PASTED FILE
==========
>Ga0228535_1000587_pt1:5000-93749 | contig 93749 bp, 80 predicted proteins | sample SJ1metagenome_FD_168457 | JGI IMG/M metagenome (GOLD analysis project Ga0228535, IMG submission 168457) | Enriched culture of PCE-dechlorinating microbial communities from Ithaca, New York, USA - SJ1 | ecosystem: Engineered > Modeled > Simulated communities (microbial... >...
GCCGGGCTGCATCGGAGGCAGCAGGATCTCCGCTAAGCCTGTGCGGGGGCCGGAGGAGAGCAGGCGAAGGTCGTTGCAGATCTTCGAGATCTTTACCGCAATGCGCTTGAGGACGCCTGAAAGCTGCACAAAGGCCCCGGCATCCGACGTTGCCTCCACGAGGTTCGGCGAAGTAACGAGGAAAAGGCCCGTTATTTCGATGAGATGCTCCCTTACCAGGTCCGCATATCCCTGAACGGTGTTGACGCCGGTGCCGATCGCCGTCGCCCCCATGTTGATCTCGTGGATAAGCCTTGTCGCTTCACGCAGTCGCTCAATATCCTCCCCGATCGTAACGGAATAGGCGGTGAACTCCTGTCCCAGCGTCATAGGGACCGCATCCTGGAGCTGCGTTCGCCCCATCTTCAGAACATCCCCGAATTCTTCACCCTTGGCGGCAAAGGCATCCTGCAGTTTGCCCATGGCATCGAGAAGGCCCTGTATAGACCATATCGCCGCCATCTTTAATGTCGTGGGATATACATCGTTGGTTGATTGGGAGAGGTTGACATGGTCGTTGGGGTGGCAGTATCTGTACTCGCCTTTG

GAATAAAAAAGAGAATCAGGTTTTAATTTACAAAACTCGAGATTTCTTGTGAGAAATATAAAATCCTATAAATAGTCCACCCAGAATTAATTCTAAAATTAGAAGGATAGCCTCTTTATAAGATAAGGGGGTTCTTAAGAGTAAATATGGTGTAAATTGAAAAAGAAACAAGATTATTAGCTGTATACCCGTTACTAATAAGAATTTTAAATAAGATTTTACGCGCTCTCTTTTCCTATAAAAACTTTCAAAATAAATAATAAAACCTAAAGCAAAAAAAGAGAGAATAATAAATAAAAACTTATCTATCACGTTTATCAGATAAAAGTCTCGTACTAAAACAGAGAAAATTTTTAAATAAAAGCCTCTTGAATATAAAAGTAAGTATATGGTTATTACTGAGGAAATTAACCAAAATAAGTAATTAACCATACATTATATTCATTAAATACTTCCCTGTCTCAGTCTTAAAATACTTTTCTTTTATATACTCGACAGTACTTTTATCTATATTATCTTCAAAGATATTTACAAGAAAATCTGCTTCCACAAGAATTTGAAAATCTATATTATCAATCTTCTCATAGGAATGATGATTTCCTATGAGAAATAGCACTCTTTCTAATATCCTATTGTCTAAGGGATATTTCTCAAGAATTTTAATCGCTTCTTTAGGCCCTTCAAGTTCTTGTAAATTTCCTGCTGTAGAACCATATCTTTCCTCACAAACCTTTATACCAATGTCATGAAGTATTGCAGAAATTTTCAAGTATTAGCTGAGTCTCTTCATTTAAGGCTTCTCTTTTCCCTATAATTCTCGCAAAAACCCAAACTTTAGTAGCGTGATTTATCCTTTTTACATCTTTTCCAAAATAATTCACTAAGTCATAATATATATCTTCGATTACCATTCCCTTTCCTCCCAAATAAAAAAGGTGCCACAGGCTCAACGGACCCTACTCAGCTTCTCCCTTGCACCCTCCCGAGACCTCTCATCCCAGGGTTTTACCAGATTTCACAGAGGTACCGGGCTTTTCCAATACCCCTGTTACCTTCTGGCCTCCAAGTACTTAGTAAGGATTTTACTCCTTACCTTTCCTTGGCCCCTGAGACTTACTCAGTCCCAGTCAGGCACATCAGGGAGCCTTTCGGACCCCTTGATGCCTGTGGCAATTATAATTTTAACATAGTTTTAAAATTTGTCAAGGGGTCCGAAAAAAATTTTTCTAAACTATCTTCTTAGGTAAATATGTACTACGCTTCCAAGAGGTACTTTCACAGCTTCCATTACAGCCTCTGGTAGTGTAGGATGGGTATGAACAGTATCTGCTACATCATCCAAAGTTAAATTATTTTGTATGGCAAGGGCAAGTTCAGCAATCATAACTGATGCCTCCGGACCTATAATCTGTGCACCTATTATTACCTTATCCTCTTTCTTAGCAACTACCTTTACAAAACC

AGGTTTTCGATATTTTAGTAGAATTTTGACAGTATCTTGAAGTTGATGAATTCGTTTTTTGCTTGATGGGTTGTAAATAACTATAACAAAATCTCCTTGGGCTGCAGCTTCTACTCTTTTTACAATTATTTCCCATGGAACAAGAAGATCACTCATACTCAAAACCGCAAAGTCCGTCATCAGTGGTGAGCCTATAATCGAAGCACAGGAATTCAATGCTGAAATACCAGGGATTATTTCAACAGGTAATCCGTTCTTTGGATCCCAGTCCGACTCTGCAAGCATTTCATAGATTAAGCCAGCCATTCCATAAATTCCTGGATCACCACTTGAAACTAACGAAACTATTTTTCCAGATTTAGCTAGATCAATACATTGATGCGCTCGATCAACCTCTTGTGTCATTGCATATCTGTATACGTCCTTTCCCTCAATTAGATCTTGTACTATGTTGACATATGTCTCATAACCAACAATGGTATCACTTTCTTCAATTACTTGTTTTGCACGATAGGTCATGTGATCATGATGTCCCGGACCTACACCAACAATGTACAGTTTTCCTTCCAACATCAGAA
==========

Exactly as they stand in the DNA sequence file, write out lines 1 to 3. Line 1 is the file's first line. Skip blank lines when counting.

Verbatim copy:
>Ga0228535_1000587_pt1:5000-93749 | contig 93749 bp, 80 predicted proteins | sample SJ1metagenome_FD_168457 | JGI IMG/M metagenome (GOLD analysis project Ga0228535, IMG submission 168457) | Enriched culture of PCE-dechlorinating microbial communities from Ithaca, New York, USA - SJ1 | ecosystem: Engineered > Modeled > Simulated communities (microbial... >...
GCCGGGCTGCATCGGAGGCAGCAGGATCTCCGCTAAGCCTGTGCGGGGGCCGGAGGAGAGCAGGCGAAGGTCGTTGCAGATCTTCGAGATCTTTACCGCAATGCGCTTGAGGACGCCTGAAAGCTGCACAAAGGCCCCGGCATCCGACGTTGCCTCCACGAGGTTCGGCGAAGTAACGAGGAAAAGGCCCGTTATTTCGATGAGATGCTCCCTTACCAGGTCCGCATATCCCTGAACGGTGTTGACGCCGGTGCCGATCGCCGTCGCCCCCATGTTGATCTCGTGGATAAGCCTTGTCGCTTCACGCAGTCGCTCAATATCCTCCCCGATCGTAACGGAATAGGCGGTGAACTCCTGTCCCAGCGTCATAGGGACCGCATCCTGGAGCTGCGTTCGCCCCATCTTCAGAACATCCCCGAATTCTTCACCCTTGGCGGCAAAGGCATCCTGCAGTTTGCCCATGGCATCGAGAAGGCCCTGTATAGACCATATCGCCGCCATCTTTAATGTCGTGGGATATACATCGTTGGTTGATTGGGAGAGGTTGACATGGTCGTTGGGGTGGCAGTATCTGTACTCGCCTTTG

GAATAAAAAAGAGAATCAGGTTTTAATTTACAAAACTCGAGATTTCTTGTGAGAAATATAAAATCCTATAAATAGTCCACCCAGAATTAATTCTAAAATTAGAAGGATAGCCTCTTTATAAGATAAGGGGGTTCTTAAGAGTAAATATGGTGTAAATTGAAAAAGAAACAAGATTATTAGCTGTATACCCGTTACTAATAAGAATTTTAAATAAGATTTTACGCGCTCTCTTTTCCTATAAAAACTTTCAAAATAAATAATAAAACCTAAAGCAAAAAAAGAGAGAATAATAAATAAAAACTTATCTATCACGTTTATCAGATAAAAGTCTCGTACTAAAACAGAGAAAATTTTTAAATAAAAGCCTCTTGAATATAAAAGTAAGTATATGGTTATTACTGAGGAAATTAACCAAAATAAGTAATTAACCATACATTATATTCATTAAATACTTCCCTGTCTCAGTCTTAAAATACTTTTCTTTTATATACTCGACAGTACTTTTATCTATATTATCTTCAAAGATATTTACAAGAAAATCTGCTTCCACAAGAATTTGAAAATCTATATTATCAATCTTCTCATAGGAATGATGATTTCCTATGAGAAATAGCACTCTTTCTAATATCCTATTGTCTAAGGGATATTTCTCAAGAATTTTAATCGCTTCTTTAGGCCCTTCAAGTTCTTGTAAATTTCCTGCTGTAGAACCATATCTTTCCTCACAAACCTTTATACCAATGTCATGAAGTATTGCAGAAATTTTCAAGTATTAGCTGAGTCTCTTCATTTAAGGCTTCTCTTTTCCCTATAATTCTCGCAAAAACCCAAACTTTAGTAGCGTGATTTATCCTTTTTACATCTTTTCCAAAATAATTCACTAAGTCATAATATATATCTTCGATTACCATTCCCTTTCCTCCCAAATAAAAAAGGTGCCACAGGCTCAACGGACCCTACTCAGCTTCTCCCTTGCACCCTCCCGAGACCTCTCATCCCAGGGTTTTACCAGATTTCACAGAGGTACCGGGCTTTTCCAATACCCCTGTTACCTTCTGGCCTCCAAGTACTTAGTAAGGATTTTACTCCTTACCTTTCCTTGGCCCCTGAGACTTACTCAGTCCCAGTCAGGCACATCAGGGAGCCTTTCGGACCCCTTGATGCCTGTGGCAATTATAATTTTAACATAGTTTTAAAATTTGTCAAGGGGTCCGAAAAAAATTTTTCTAAACTATCTTCTTAGGTAAATATGTACTACGCTTCCAAGAGGTACTTTCACAGCTTCCATTACAGCCTCTGGTAGTGTAGGATGGGTATGAACAGTATCTGCTACATCATCCAAAGTTAAATTATTTTGTATGGCAAGGGCAAGTTCAGCAATCATAACTGATGCCTCCGGACCTATAATCTGTGCACCTATTATTACCTTATCCTCTTTCTTAGCAACTACCTTTACAAAACC